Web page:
According to a study from the British Medical Journal, a bike sharing program in Barcelona prevents an average of 12 deaths a year. Researchers say the program has improved people's health, reduced pollution by taking some cars off the road, and lowered the chance of accidental injury. And the program is actually pretty popular - as of 2009, 180,000 people, or 11% of the city's population, were using the bikes.
So, how did researchers come up with an average of 12 fewer deaths a year? Well, they examined data from the city of Barcelona and the management company behind Barcelona's bike sharing program, Bicing. Barcelona's Bicing system is similar to the BIXI program that launched in 2009 in Montreal and has spread to Toronto and B.C. But bike sharing has a long history, going back to 1960s Amsterdam.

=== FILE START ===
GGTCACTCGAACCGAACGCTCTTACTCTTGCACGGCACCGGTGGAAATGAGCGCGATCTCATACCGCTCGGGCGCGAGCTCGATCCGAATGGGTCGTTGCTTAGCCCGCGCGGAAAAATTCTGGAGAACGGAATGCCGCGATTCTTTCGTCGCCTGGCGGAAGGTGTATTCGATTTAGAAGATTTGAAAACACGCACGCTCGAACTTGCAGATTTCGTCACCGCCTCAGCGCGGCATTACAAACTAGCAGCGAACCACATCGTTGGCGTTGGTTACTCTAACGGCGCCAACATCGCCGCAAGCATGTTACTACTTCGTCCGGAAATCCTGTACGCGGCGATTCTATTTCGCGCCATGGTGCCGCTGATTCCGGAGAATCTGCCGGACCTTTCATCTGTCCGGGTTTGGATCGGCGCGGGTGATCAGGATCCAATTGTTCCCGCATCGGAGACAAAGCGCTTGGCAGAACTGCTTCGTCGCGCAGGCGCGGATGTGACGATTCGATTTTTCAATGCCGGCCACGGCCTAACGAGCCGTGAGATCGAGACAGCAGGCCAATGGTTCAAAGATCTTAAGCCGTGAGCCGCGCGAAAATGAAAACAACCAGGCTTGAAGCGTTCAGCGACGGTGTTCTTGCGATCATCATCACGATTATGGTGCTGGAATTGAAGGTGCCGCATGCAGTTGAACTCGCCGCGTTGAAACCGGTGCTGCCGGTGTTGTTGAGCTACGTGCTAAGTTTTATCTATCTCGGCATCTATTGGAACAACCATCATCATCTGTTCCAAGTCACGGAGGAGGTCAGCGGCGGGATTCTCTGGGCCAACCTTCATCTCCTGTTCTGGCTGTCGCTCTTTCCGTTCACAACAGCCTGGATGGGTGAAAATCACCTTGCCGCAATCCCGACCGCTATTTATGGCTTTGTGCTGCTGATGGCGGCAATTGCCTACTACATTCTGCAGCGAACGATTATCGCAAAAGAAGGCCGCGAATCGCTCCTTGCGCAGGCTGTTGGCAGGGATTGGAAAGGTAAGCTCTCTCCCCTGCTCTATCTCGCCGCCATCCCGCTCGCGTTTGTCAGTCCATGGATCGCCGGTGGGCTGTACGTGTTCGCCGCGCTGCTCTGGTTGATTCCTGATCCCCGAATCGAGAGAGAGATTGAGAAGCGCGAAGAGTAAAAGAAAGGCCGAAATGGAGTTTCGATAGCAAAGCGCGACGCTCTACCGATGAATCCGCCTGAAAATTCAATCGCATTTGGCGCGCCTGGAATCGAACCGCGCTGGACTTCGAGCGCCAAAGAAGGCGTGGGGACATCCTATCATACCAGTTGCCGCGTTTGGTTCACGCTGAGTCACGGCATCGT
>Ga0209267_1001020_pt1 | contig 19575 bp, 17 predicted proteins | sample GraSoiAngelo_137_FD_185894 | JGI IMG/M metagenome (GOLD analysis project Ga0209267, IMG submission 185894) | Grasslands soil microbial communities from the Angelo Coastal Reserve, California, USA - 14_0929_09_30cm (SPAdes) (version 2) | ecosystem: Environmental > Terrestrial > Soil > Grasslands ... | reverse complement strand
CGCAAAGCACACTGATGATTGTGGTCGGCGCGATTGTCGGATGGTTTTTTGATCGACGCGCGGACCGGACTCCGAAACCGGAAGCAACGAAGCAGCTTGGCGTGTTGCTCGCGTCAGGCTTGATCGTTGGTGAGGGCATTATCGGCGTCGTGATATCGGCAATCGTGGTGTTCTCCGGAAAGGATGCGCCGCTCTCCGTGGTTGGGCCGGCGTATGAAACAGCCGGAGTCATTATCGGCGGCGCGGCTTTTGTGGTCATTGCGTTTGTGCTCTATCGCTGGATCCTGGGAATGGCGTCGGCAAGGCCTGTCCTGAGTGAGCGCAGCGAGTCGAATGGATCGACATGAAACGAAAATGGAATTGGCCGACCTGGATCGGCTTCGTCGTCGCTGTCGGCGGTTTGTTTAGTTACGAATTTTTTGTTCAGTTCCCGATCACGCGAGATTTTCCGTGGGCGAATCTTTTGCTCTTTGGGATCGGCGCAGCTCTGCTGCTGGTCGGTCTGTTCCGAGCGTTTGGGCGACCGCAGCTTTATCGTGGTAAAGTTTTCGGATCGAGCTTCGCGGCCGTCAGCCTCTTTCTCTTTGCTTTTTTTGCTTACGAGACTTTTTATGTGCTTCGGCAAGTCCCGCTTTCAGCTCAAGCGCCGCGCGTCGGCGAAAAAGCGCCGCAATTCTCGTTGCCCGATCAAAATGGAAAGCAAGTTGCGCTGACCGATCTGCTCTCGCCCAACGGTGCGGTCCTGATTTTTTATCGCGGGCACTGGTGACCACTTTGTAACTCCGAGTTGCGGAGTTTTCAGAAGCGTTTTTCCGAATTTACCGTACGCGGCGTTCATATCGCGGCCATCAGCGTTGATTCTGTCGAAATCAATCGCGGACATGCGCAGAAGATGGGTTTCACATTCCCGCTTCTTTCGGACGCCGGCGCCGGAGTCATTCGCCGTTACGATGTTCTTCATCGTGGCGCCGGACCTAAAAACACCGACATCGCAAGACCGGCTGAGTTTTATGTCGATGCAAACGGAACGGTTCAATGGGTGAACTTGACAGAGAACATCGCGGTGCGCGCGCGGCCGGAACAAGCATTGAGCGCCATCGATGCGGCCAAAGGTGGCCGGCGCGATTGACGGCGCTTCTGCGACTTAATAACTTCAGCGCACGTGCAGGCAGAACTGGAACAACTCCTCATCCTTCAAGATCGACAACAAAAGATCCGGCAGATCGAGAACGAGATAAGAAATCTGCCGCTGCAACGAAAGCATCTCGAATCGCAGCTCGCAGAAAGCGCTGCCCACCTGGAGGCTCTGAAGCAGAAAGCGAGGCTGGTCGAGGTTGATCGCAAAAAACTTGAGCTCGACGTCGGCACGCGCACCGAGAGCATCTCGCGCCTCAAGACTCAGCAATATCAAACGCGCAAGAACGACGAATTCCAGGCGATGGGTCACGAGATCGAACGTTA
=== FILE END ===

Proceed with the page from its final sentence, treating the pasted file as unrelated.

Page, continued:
Bike sharing's most famous forerunner was the White Bicycle Plan, spearheaded by the Dutch counterculture movement Provo and so-called "social inventor" Luud Schimmelpennick. The group proposed placing free white bicycles on the streets for free public use. The government didn't adopt the plan, and police confiscated all the bikes within a day, but the idea was out there.
In 1974, the mayor of La Rochelle, France, Michel Crepeau, introduced Vélos Jaune (Yellow Bikes), which were again free to use and share. The bike share concept didn't really take off in North America until the mid '90s, and didn't arrive in Canada until 2001 with BikeShare, run by the Community Bicycle Network. That program shut down in 2006, but with Bixi spreading across the country, we just might save a few lives on this side of the pond as well.